analytics

The Deal Architect blog by Vinnie Mirchandani recently looked at Analytics. Here are my two pennies' worth.

At SAP we spend much more time talking about analytics to customers today than ever before. Analytic software has come on leaps and bounds over the last few years. (not just the SAP stuff, but then I'm biased). The challenge isn't getting the data out anymore, or putting it into nice graphs or charts. It is that analytics really only starts once you have the results.

Innumeracy is a big issue, especially with many of the HR management types I deal with. (Fabulous book on innumeracy by Paulos made me wake up after avoiding the topic for 20 years- math teacher and I didn't get on at high school)

I spoke with  a senior HR guy at a major German auto manufacturer a few months ago. He was doing some tremdenous stuff on the implications of the ageing workforce, combining it with all sorts of demographic and market data and providing his board with some key scenarios to ponder. He could talk about causality, statistical significance, probablities, deviations and the like.  Analytics is a tremedous competitive advantage for this company. The difference between him and most "end-users" of analytics was vast, but then he had a PhD in statistics.  He could also explain things to people who didn't.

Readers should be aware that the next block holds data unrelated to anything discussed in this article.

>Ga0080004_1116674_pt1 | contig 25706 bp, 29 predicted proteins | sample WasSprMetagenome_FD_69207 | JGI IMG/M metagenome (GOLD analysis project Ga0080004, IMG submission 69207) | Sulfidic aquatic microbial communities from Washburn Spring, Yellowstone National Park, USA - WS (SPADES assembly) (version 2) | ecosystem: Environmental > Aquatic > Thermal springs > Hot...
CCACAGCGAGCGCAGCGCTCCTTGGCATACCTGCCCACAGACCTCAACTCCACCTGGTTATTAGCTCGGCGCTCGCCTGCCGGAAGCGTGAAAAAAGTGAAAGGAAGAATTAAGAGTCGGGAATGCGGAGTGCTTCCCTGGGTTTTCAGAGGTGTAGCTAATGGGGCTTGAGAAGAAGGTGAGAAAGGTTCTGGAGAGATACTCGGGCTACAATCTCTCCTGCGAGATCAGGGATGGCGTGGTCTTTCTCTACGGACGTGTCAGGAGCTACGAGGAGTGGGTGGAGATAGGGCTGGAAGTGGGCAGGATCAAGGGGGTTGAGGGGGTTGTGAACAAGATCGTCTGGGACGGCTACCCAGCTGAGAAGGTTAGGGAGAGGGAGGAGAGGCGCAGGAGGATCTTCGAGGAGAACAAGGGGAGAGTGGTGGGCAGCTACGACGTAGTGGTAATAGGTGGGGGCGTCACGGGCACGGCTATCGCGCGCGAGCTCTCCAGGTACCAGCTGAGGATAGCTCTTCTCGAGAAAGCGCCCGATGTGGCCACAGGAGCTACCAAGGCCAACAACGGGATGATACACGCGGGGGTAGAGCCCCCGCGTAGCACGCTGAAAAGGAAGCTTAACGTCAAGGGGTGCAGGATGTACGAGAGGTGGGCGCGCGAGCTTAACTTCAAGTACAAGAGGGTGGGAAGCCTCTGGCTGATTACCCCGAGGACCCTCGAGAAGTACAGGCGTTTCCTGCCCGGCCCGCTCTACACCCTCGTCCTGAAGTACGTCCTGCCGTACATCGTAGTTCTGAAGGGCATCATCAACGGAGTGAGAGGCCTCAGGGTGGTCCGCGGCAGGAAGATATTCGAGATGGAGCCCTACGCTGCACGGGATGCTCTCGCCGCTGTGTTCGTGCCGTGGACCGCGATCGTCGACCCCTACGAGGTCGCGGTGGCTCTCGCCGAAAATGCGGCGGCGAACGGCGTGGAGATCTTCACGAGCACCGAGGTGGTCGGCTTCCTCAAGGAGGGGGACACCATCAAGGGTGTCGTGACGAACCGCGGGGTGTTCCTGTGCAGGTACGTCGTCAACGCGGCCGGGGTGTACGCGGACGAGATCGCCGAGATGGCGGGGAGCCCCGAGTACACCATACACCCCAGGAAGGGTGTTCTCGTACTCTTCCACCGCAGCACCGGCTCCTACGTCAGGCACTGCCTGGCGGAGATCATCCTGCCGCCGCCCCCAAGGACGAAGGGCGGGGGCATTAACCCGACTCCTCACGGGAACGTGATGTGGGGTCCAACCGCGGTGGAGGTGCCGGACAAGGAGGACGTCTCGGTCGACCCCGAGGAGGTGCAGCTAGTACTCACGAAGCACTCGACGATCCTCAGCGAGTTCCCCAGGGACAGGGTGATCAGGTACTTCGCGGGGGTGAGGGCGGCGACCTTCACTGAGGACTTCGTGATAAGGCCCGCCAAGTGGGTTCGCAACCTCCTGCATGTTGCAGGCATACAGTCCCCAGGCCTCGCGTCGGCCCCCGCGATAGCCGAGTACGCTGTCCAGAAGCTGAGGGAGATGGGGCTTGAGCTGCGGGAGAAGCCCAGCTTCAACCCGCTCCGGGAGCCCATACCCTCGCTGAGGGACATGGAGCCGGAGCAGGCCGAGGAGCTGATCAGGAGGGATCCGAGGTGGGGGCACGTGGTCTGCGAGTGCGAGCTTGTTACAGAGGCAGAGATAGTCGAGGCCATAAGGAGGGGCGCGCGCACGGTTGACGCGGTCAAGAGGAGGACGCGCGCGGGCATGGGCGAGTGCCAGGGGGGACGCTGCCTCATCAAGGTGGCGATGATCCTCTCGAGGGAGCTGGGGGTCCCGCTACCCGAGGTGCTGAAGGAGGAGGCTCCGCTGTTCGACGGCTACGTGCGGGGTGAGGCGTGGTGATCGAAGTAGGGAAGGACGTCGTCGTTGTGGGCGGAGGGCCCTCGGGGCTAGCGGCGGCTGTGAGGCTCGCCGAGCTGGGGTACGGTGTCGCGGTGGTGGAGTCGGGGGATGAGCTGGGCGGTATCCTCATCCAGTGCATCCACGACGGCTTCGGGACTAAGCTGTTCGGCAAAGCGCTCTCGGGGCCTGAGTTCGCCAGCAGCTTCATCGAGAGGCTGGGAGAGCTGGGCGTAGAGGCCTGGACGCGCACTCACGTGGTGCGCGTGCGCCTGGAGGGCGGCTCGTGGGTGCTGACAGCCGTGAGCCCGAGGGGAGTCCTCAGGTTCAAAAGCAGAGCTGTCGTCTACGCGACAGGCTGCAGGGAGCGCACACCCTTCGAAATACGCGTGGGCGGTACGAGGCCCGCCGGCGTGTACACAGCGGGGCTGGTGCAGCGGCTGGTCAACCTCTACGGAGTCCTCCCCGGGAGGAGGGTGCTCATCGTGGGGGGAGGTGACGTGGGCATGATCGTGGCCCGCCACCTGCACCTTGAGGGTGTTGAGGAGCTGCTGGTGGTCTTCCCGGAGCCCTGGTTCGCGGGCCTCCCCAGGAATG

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There is an Australian, Peter Howes, who is on a mission to fix HR innumeracy. I hope he succeeds.

Bluntly put: Analytics is only as good as the person doing the analysis.

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2 thoughts on “analytics

  1. Thomas – I agree completely. The tool is no longer as critical as it once was. I wrote about it here as the role of HRIS practitioners needs to change. However, it’s also the business owner who is asking the report writer for the data who determines how data is used and analyized.

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